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National technological capabilities: Some evidence from developing countries
This section applies the above framework to a selection of eight industrializing countries: the four East Asian NICs (Korea, Taiwan, Hong Kong, and Singapore), India, the two dominant Latin American industrial economies (Brazil and Mexico), and one second-tier NIC, Thailand. These give a fair coverage of the different types of countries that have achieved a measure of success with industrial development. There is also some consensus about their strategies and achievements, which makes a classification possible to incorporate relevant elements that cannot be easily quantified.
Despite their obvious importance, institutions are not considered here because it is practically impossible to compare institutional structures and performance across countries.
Table 2 sets out some relevant data on industrial structure and performance and two sets of determinants of national technological capabilities on which figures could be obtained: education and science and technology . The top section of the table is intended to provide background information and illustrates some features of the sample countries. The four East Asian NICs are the most dynamic and efficient (in terms of international competitiveness) of the group. There are, however, significant differences between their industrial structure, export specialization, and reliance on overseas investment (these are taken up below). Of the larger countries, Brazil has the biggest industrial sector, with an advanced technology in many areas of heavy industry; however, it has large areas of uncompetitiveness , a high foreign presence in modern industry, and a large public sector. Mexico is similar in many ways, but has a smaller capital goods capability, a higher foreign presence, and a lower manufactured export base. India's industrial sector is very diverse but riddled with inefficiency and technological obsolescence; it has suffered low rates of growth of exports and value added (until very recently), but has the distinction of having a very low level of reliance on foreign investment and technology imports in other forms [44, 43, chap. 10]. Finally, Thailand is a relative newcomer, with a shallow industrial base but very dynamic export growth based on the relocation of labour-intensive activities away from Japan and the older NICs.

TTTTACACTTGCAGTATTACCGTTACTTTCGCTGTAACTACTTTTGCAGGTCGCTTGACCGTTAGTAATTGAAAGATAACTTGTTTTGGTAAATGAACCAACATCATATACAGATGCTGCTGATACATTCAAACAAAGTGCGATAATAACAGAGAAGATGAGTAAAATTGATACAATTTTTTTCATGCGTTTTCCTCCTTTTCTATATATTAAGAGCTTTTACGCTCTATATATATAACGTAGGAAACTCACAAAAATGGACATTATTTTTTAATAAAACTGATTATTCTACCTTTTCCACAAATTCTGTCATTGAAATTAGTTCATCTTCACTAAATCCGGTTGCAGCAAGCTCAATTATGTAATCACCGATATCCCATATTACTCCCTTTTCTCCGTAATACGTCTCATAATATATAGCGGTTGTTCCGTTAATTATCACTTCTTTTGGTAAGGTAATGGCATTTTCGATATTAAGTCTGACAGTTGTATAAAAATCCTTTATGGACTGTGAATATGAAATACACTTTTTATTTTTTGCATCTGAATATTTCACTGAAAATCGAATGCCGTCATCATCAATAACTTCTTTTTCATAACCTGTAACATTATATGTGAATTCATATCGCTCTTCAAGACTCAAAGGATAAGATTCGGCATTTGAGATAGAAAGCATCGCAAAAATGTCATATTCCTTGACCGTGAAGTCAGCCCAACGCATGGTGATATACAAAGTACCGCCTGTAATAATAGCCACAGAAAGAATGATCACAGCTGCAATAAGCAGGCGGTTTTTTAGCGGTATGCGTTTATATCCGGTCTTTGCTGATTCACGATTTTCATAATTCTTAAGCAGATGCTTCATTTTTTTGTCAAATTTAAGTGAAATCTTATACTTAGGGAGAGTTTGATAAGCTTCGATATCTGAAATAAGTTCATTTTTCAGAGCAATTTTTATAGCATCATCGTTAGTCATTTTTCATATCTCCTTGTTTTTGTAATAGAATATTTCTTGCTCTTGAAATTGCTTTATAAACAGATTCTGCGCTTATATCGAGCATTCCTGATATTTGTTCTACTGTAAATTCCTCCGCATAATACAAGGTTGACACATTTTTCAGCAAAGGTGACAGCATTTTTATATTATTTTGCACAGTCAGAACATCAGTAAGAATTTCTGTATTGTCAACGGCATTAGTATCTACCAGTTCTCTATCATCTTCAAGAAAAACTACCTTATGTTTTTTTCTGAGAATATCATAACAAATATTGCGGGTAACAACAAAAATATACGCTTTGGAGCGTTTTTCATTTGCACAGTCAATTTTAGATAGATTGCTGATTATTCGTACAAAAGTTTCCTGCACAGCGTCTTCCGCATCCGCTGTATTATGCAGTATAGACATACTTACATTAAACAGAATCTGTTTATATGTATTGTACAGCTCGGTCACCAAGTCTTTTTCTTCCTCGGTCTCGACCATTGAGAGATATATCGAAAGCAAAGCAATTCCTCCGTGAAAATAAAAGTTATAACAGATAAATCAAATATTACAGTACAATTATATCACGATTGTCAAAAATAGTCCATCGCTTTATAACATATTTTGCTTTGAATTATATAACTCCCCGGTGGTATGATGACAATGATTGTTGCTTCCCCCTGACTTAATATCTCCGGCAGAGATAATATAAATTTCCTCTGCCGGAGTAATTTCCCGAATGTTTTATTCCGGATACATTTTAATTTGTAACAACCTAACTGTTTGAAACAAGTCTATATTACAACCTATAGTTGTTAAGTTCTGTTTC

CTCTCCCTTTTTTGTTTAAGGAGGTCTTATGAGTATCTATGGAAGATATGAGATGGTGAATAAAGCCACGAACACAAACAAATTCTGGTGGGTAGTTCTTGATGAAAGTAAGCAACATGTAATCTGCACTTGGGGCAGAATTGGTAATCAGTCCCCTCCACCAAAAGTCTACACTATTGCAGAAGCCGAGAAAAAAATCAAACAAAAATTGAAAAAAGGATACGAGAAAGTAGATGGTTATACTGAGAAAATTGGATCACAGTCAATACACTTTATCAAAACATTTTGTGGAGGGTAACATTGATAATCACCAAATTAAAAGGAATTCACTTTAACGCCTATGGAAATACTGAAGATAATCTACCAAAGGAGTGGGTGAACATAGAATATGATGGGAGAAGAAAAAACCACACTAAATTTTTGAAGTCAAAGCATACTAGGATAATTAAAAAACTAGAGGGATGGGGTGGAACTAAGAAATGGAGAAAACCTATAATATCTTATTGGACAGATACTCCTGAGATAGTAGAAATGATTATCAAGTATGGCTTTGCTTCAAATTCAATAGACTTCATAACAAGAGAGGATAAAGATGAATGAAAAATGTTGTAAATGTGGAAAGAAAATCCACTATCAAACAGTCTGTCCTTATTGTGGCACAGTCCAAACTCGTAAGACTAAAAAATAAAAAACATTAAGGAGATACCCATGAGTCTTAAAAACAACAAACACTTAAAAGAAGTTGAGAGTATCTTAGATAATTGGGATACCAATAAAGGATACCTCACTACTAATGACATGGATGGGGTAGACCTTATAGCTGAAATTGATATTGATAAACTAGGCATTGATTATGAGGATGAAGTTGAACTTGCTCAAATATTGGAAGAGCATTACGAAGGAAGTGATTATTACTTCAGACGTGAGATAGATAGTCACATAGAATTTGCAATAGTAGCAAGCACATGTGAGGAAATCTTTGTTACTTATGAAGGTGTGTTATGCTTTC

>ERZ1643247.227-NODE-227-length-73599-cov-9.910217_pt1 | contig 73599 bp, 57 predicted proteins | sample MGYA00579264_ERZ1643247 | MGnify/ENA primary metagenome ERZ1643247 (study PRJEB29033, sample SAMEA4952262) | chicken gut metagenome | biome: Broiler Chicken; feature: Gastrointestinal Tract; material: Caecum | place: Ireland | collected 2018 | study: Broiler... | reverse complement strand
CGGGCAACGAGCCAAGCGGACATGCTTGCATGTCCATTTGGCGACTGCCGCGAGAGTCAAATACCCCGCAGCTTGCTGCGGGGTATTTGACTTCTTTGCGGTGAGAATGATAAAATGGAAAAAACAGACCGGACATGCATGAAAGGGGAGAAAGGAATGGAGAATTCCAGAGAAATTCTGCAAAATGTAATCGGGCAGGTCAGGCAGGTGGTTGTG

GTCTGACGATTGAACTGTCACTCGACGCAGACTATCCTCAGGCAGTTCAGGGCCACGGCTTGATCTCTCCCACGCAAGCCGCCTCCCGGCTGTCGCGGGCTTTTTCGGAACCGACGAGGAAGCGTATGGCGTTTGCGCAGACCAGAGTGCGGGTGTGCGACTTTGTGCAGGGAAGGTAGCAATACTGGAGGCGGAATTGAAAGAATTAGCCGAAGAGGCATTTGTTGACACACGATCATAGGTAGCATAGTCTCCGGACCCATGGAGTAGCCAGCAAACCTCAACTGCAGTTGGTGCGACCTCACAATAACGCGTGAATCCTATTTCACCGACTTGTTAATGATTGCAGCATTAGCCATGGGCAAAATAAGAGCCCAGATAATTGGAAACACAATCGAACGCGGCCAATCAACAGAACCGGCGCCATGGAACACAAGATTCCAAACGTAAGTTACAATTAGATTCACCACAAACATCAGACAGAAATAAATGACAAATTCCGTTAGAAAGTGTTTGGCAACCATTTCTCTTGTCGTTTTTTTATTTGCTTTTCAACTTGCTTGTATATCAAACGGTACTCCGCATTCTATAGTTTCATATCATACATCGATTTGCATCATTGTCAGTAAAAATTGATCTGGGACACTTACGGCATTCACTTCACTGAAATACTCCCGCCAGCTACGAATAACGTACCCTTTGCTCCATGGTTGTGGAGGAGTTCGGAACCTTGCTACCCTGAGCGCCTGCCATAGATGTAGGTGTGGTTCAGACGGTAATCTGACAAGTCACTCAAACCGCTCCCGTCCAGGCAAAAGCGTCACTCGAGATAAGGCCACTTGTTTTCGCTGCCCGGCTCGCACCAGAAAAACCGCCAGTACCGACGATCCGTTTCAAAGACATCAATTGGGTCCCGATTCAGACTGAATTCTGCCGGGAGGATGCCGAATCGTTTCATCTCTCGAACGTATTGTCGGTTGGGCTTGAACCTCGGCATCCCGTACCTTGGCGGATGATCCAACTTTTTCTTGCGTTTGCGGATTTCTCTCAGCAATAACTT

The pattern is well known: indeed, such diversity of industrial performance, as typified by the relative success of the East Asian NICs (and the emergence of "new NICs" in the region), has prompted much theorizing on the virtues of liberal trade strategies . Our framework suggests that simple incentive-based explanations may be partial and misleading, but let us look at the available evidence.
Macroeconomic management has, with one hiccough in Korea in 1979-1980, been excellent for the four East Asian NICs and Thailand, moderately good for India, and poor for the two Latin American NICs. Their trade strategies are well known: consistently highly export-oriented (i.e. with incentives that were neutral between domestic and export markets, or biased in favour of the latter) over a long period for the East Asian NICs, with little or no protection in Hong Kong and Singapore but with selective, variable, and often high protection for several industries in Korea and Taiwan; more inward-oriented for Brazil and Mexico, with large areas of high effective protection, but with export incentives to partially offset the bias; highly and consistently inward-oriented for India; and increasingly export-oriented for Thailand, but still with remnants of protected import substitution. At the trade strategy level, therefore, export-oriented strategies seem to be positively correlated with industrial success, supporting the arguments of the liberal school that competition in international markets stimulates efficient specialization and healthy FTC development; in addition, it is suggested, export orientation provides free inflows of information from world markets, gives greater and more stable access to foreign technology and equipment, and is associated with lower rent-seeking behaviour [4, 56].